Finally, a still strikingly turquoise—if peeling—underside of a round staircase:

Robroek Blue Staircase Sm

It vaguely reminds me of peacock feathers! I wish the photographer gave us a little more information about the history of this place. Browse more via Colossal or at Robroek’s website.

Since they exist in real life, I would be delighted to read about vibrantly colored and visually striking abandoned places in my genre fiction, too.

Images: Herculaneum by Andy Hay via Flickr (CC BY2.0). Sanzhi Pod Houses by mingshah via Flickr. Bonampak by Carsten ten Brink via Flickr (CC BY-NC-ND 2.0). Images by Roman Robroek: Former chapel. Arches at the house of Fairuz. Blue staircase.

Out There is an occasional feature highlighting intriguing art, spaces, places, phenomena, flora, and fauna.

Estonian Muhu Skirts Dyed with Mine Chemicals

Kadri Liik shared on Twitter some of her family history of using mines to dye fabric for colorful folk skirts in western Estonia in 1930s.

Strictly speaking, of course, it’s not mines themselves that were used in dyeing, but the picric acid in them. Russian World War I battleship Slava sank in 1917 between Muhu island and mainland Estonia, only 12 years after putting to sea.

Google Maps Muhu Estonia

Estonians scrapped the ship in the early 1930s. During that process, picric acid was extracted and put to use. According to Encyclopaedia Britannica, picric acid was first used in dyeing in 1849, initially of silk. In Muhu, it was apparently used with wool.

The bright yellow derived from picric acid was locally known as mine yellow (miinikollane). Below is the Muhu skirt made from scratch by Liik’s grandmother or great aunt in 1930s:

Twitter Kadri Liik Muhu Skirt

Apparently, Muhu skirts enjoyed such popularity that older women might be doing their everyday chores in them as late as the 1960s.

It’s quite striking, isn’t it? It seems that some of these traditional patterns survive, either in traditionally woven textiles or as prints on modern fabrics, which is fabulous. I’m not sure I’d like to know exactly how the picric was extracted in the 30s, though…!

Images: map of Muhu island by Google Maps. Skirt by Kadri Liik via Twitter.

How It Happens is an occasional feature looking at the inner workings of various creative efforts.

Socks with Sandals, Ancient Egyptian Style

This amazingly preserved sock comes from the late Roman period of ancient Egypt. The colors of the stripes give us some idea of how bright and cheerful this sock must have been when it was new.

The notch at the end separated the big toe for wearing thong sandals. The question of whether this means “wearing socks with sandals has an ancient and honorable pedigree” or “ancient Egyptians could be huge dorks, too” is left as an exercise for the reader.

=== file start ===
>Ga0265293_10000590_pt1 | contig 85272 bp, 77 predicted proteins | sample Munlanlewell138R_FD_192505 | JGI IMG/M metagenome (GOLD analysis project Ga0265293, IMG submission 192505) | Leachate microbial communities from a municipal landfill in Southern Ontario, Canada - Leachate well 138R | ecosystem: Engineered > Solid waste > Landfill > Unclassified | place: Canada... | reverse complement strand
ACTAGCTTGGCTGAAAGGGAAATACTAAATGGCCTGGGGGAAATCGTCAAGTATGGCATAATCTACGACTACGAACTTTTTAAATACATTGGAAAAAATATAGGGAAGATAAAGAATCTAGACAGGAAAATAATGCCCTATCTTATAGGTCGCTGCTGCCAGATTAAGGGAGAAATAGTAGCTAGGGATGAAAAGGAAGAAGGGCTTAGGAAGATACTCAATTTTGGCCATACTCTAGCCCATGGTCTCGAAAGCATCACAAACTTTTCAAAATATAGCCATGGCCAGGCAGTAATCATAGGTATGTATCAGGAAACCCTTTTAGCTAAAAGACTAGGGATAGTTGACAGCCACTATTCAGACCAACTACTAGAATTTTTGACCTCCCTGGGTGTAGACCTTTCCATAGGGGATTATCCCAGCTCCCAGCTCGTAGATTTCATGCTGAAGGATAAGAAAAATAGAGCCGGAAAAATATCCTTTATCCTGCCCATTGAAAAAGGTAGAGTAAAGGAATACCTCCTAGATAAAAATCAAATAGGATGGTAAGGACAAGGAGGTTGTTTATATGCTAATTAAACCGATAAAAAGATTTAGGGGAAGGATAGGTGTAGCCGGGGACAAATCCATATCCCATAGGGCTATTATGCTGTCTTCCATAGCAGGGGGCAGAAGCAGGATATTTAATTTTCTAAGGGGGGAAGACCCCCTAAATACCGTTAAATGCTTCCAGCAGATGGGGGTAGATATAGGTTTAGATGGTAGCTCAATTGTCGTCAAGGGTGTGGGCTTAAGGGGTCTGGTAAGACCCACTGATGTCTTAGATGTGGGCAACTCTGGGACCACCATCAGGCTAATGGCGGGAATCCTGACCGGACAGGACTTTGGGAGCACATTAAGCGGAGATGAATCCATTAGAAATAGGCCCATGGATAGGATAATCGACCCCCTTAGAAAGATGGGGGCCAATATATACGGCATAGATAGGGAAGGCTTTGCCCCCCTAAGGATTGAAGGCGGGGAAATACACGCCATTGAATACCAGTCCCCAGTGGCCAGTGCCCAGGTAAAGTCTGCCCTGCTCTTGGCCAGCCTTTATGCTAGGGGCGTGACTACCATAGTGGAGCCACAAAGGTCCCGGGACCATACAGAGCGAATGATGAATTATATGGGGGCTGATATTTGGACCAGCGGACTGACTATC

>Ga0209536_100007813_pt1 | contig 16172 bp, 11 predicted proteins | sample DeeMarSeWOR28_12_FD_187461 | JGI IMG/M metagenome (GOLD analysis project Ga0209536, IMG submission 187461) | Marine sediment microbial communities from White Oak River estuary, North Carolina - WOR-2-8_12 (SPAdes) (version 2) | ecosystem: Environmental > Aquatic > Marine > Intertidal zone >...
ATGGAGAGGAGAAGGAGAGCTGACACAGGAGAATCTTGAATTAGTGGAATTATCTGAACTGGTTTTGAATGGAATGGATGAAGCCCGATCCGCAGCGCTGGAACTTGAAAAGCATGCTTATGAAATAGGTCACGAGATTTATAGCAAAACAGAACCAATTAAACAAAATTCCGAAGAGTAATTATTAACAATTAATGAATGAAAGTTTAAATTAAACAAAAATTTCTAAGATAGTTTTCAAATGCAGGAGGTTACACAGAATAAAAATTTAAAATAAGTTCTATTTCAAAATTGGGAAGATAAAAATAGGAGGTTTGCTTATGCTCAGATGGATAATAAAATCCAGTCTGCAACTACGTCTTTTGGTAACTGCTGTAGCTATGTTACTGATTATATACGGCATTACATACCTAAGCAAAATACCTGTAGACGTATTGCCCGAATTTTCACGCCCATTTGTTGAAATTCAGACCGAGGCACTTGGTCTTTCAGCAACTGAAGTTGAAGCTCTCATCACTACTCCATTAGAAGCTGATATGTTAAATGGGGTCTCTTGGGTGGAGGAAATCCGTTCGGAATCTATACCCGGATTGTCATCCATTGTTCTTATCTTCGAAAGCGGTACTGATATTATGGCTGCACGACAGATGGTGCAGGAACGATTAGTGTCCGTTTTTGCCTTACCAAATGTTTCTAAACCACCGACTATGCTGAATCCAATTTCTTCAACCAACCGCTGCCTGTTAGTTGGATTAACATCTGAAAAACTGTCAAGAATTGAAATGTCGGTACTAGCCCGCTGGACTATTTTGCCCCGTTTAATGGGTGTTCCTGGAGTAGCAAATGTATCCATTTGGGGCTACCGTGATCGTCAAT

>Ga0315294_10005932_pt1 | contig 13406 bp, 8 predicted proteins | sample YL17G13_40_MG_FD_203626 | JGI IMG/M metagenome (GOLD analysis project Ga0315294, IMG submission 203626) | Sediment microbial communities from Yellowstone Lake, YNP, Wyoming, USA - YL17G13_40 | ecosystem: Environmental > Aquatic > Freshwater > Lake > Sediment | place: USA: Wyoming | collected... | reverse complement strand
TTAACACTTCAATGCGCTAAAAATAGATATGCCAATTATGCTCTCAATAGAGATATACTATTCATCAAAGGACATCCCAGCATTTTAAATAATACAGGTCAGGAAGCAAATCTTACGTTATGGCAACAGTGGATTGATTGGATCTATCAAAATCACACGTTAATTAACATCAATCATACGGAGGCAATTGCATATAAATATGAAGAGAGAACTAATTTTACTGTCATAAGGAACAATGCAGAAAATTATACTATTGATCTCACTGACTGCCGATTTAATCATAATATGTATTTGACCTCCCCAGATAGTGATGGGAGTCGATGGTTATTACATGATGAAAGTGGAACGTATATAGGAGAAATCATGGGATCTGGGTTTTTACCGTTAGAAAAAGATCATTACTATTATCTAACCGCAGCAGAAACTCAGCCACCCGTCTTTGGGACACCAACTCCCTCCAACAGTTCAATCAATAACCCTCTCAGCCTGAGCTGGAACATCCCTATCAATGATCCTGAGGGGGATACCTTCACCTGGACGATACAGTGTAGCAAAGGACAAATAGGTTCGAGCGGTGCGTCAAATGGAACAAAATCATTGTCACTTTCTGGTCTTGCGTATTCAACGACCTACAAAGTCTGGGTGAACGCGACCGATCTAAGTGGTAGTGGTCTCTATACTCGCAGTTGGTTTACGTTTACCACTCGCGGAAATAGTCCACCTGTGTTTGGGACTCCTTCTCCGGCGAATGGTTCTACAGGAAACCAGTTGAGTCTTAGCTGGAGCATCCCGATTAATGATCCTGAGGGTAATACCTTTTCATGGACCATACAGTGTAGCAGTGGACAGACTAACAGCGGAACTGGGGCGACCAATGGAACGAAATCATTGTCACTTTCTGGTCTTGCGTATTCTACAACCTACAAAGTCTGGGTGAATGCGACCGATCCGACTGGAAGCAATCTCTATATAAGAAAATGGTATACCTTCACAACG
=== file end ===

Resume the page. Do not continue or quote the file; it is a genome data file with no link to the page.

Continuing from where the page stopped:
Image: Sock via National Museum of Scotland (currently National Museum of Scotland, Edinburgh; 4th-5th c. CE; wool)

Out There is an occasional feature highlighting intriguing art, spaces, places, phenomena, flora, and fauna.

Swedish Riksdaler Plate Money Could Seriously Weigh You Down

Did you know that Sweden used to be a major power in northern Europe? A major power as in having land holdings pretty much all around the Baltic Sea and even beyond? If I hadn’t learned that at school, I probably wouldn’t know; it’s really not talked about much these days.

Anyway. One fascinating detail from my classes that has stayed with me is the large riksdaler plate money (Swedish: plåtmynt). They were circulated in the 17th to 18th centuries to reduce the costs of minting coins and ease the transportation of money.

The riksdaler could be quite large. For example, according to my old history book, the 1644 coin measured 20 x 70 cm (approximately 8″ x 27″) and weighed 19,7 kg (approx. 43-44 lbs). The one pictured below is from 1744 and obviously not nearly as big as that.

Swedish Platmynt 1 Daler

What if in your secondary fantasy world, instead of chests of thousands of coins, your intrepid adventurers had to deal with large metal sheet money, a dozen or so to a chest? Wouldn’t that be an interesting worldbuilding detail?

Image: Anja Laurila et al. Historia kurssi III. Porvoo: WSOY, 1990, p. 73.

History for Writers is a weekly feature which looks at how history can be a fiction writer’s most useful tool. From worldbuilding to dialogue, history helps you write.

Macramé Inspiration Photos for Speculative Writers

There are times when my expertise and interests affect my response to the stories I consume. (I’m pretty sure I’m not the only one.) Lately I’ve been noticing the presence or absence of textiles in my media, and how those textiles came to be.